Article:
The concept of a National Coordinator for safe Motherhood in Malawi was drawn from that of the national Goodwill Ambassador for Safe Motherhood initiated by the Africa Union Conference of Ministers of Health in 2005.

The first office bearer in Malawi was Mrs. Joyce Banda, the Vice president, before President Bingu wa Mutharika assigned First Lady Madame Callista to take up the responsibility instead.

In Malawi, the office occupant was expected to expand the knowledge of the presidency and all four arms of government; the private sector, civil society including the church regarding the situation of maternal health in Malawi and its socio-economic impact on the society.

When Mr. Tumalisye Ndovie was appointed ACB director and continued to draw his benefits as a senior police officer, government ordered that doing so was inappropriate and withdrew one set of benefits.

Behold, Tear Gass has Re-busted

Those of you who know how music, modern music in the country emerged on the scene just soon after the disciplinarian authority of the first President Hastings Kamuzu Banda will testify that there emerged a group of hippies that took advantage of the freedom.
Not that these hippies were spot on to the meaning of the word, but they had courage to bring Ragga in a country where everything musical was dismissed with disdain and this made other heads turn and wanted to take them seriously.
Names like Dr. Lizard and Tear Gas were the names that made headlines. Then with the coming in of 101 Power FM which brought into the country Jamaican Reggae artists of highest repute, the fusion with such daring characters promised the music industry the moon.
But suddenly there was just a dearth any of these guys and their kind. While Dr. Lizard real name Malumbo Chisiza had passed away, Tear Gas was completely gone and allowed us to unmask our faces to practically look for him.
Tear Gas, real name Leonard Chongwe thinks times has come for musical Journey to continue, and as he bust back right in front of your faces, you better cover you faces as he is here again to make your eyes wet with tears of excitement.
The Tear Gas took time off do Private Lessons to Learn to Play Guitars, Keyboards & music Production online to better express itself musically.
I was amazed when I tuned in to BBC Focus on Africa on January 27, 2010; there he was Tear Gas blazing the airwaves.

This prompted me to find out where he was exactly after enjoying massive support and recognition he concedes that he was overwhelmed and decided to reflect on his music and the Vision that he initially had. This prompted him to change it to contribute positively to the Masses and therefore he has completely turn a new page as the message in this New Album is all about The Love of God, man and knowing his or her purpose in life.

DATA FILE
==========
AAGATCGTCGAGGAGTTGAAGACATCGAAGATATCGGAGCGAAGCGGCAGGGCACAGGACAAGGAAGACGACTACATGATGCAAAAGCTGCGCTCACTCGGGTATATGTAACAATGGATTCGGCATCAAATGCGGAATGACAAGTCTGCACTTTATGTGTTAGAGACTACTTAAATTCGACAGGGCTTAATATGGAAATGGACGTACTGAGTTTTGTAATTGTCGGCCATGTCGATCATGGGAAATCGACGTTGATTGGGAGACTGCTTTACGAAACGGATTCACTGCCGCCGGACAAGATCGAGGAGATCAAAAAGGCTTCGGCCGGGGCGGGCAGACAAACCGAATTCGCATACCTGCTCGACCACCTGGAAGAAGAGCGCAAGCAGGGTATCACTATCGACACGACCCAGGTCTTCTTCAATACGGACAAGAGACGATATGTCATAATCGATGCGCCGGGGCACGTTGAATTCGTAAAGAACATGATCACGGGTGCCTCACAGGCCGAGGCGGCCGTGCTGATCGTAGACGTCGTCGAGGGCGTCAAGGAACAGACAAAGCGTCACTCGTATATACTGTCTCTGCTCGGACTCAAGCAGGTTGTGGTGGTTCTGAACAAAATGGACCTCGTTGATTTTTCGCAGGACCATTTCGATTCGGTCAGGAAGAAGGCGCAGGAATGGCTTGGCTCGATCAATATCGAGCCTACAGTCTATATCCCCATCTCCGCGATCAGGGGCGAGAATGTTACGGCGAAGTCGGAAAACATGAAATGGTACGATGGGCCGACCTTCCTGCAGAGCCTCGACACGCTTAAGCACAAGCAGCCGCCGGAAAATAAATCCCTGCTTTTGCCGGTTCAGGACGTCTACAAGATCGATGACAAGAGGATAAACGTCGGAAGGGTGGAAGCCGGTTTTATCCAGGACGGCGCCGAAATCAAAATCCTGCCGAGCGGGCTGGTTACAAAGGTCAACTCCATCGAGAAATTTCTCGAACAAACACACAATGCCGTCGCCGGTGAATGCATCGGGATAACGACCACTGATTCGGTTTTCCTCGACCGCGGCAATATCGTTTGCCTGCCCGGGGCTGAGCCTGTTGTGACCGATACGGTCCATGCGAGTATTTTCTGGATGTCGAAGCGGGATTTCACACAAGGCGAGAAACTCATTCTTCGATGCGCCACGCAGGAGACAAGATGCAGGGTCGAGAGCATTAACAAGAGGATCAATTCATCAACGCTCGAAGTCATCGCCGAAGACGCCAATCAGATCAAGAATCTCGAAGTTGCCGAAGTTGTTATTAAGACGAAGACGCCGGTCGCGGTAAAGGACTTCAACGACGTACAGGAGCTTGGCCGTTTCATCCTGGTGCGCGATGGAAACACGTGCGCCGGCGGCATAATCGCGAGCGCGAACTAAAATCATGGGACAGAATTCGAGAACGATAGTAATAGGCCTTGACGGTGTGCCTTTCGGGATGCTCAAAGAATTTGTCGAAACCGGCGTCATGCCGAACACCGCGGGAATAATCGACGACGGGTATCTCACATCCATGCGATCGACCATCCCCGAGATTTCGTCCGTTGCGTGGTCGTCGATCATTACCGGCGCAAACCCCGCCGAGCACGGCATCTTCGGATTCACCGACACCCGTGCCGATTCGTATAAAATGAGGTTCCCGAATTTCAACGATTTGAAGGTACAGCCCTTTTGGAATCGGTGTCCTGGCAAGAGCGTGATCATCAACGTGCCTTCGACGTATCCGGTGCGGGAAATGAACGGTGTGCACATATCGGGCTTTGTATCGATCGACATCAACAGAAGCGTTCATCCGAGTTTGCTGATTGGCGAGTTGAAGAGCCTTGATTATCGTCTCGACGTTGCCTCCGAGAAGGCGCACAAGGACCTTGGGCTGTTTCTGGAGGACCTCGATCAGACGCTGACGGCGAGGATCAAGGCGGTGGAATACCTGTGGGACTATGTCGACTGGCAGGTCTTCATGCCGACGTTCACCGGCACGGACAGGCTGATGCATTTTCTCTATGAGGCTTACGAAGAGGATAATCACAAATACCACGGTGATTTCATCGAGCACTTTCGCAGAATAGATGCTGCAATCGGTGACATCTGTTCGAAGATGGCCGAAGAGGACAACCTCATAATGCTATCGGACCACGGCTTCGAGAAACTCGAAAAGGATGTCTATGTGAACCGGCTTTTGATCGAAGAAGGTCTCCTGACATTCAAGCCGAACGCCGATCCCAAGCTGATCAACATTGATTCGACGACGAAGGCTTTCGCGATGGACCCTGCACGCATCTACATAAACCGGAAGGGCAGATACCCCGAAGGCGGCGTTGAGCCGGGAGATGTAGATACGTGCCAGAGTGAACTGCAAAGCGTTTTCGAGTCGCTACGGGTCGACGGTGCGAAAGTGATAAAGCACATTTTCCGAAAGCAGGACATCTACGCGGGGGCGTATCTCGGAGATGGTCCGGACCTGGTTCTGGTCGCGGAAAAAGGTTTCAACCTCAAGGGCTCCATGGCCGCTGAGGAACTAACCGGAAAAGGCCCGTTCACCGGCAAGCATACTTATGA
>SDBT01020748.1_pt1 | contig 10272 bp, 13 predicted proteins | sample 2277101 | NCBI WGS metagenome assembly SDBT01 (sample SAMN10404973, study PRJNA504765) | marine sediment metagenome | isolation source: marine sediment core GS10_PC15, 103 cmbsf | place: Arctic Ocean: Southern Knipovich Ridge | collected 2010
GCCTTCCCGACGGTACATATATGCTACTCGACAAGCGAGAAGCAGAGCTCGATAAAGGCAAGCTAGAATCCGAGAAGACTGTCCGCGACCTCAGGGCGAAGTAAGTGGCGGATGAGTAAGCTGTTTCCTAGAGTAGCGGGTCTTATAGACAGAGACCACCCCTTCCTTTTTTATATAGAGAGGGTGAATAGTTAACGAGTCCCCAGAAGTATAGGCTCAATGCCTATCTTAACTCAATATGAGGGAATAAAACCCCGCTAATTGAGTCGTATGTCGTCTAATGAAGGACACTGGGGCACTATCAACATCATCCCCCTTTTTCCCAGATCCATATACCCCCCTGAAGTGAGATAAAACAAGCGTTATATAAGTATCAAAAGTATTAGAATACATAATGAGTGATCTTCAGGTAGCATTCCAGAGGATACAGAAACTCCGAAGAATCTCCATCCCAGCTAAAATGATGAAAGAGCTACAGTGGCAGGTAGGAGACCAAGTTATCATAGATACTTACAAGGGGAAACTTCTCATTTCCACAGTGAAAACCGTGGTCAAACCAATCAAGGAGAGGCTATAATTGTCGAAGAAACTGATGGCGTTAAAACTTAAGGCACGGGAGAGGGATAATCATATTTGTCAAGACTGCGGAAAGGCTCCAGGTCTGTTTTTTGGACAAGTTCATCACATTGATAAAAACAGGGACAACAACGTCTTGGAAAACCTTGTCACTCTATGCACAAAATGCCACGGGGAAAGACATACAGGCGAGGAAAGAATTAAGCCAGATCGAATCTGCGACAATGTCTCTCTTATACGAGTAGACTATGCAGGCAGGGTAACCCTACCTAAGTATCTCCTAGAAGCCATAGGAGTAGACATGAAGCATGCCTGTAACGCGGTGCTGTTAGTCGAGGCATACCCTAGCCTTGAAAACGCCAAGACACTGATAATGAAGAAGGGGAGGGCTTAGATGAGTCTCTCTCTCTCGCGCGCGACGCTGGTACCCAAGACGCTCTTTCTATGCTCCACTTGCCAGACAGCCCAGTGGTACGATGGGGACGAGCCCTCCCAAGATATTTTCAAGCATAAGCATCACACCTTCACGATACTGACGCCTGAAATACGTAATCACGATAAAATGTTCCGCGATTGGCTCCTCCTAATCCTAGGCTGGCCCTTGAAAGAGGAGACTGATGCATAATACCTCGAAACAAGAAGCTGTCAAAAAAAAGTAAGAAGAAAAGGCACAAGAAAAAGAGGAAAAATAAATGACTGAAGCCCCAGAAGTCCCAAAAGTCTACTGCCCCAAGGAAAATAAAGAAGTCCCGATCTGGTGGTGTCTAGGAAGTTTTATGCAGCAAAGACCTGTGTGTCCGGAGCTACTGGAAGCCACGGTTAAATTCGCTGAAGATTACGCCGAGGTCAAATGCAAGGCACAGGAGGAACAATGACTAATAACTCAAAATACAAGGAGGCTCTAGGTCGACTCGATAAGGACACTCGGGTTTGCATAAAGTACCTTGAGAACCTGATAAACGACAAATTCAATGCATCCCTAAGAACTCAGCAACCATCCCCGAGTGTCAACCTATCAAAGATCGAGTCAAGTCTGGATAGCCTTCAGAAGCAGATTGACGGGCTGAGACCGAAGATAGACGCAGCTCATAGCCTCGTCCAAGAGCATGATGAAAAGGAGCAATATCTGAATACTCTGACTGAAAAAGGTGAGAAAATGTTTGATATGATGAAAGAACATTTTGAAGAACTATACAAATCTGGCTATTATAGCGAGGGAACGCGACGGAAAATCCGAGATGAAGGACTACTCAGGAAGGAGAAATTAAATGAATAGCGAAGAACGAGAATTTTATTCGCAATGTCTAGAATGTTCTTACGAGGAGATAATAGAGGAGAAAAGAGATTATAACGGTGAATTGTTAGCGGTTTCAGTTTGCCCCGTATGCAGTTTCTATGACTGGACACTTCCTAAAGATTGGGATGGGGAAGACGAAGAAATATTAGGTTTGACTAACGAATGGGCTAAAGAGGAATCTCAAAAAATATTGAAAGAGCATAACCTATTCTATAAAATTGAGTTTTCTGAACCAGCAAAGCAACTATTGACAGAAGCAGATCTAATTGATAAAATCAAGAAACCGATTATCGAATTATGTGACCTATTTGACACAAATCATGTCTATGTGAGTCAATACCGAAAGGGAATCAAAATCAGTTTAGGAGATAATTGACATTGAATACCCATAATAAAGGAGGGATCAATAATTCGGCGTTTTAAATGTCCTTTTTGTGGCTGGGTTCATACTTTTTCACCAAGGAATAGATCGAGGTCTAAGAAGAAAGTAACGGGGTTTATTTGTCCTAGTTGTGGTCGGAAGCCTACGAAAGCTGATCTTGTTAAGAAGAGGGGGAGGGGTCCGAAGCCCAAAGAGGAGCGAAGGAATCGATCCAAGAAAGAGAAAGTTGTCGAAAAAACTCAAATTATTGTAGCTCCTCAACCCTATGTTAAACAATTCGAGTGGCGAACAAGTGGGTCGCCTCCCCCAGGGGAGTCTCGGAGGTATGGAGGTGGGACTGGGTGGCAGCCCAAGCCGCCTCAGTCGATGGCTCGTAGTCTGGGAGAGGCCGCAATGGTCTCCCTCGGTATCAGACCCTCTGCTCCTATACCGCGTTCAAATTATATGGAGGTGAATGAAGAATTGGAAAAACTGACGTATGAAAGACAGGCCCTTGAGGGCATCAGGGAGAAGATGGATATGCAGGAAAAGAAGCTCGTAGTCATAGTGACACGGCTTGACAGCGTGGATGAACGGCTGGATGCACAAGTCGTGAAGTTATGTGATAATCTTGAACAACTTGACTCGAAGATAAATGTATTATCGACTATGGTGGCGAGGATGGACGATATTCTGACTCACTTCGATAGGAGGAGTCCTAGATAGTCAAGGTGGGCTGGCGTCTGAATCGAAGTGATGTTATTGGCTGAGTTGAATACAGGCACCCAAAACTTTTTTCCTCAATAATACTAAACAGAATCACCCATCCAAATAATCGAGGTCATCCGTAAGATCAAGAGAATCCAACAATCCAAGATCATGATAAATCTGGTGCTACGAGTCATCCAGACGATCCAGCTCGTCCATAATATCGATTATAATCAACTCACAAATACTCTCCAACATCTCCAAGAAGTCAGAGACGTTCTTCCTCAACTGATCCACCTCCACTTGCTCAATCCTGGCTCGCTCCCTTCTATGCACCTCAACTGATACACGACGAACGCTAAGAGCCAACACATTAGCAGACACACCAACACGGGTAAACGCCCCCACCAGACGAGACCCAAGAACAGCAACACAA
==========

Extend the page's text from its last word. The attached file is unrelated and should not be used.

Dr. Lizard still consider the work he did with the Late Doc Lizard, Tackie T, the Late Junior Manning & others as benchmark which he is still using as the Stepping stone for a better and bigger vision for the music to come.

If you think he is lying just get ready for his new album “Reporting For Duty” which will be launched this February.

Although he has thrown out a little bit of the hoarse DJ voice that was Tear Gass of then now he has adopted what is known as a SingJay posture and apparently it looks he becomes the other first for Malawi.

Which is not strange though, if you look at his bacjground. Tear Gass lived most of his childhood Years in the State of UTAH, Salt Lake City (USA), where he started singing at a very young age at Maranatha Baptist Church.

As was the case during the first second republic days in Malawi, Tear Gass made his debut in the music world through Rap & Ragga Contests that besieged Malawi then and rose to notable recognition through his Hit “Warning Dem Still” (1997).

He then became a regular guest on Ragga Street on MBC’s Radio 2FM manned by DJ Tay B (Tailosi Bakili) in the late 90’s; well, I think one of these days I will trace Tay B and find out what he is currently doing musically. It has been a while for him as well.

Tear Gass’s debut Album “Togetherness”, was a major Hit remember, when it was going back to back with Dr. Lizard’s Mama and of course Anne Matumbi’s ‘Greetings Malawi’ .
When Tear Gass became part of the team of the late Great Junior Manning and they curtain raising the two major shows by Jamaican Artists like Jesse Jenda and Ibo Cooper of Third World, Chrisinti and Iquala Rastafari among others.

Tear Gas disputes that he went into hibernation musically asn he says since the release of his last Album, he has been producing music for other Artists.

Now that he had gone into recess he has come back a better artist as plays several instruments including Keyboards, Piano and Guitar.

And the Gass which has fallen for the Bass Guitar with mentors like Benjy Myaz and influences from the Late Dennis Emmanuel Brown, and Evison Matafale, then my warning is to you is to just watch out for the MUSICAL TEAR GASS…It is here to make you weep with joy…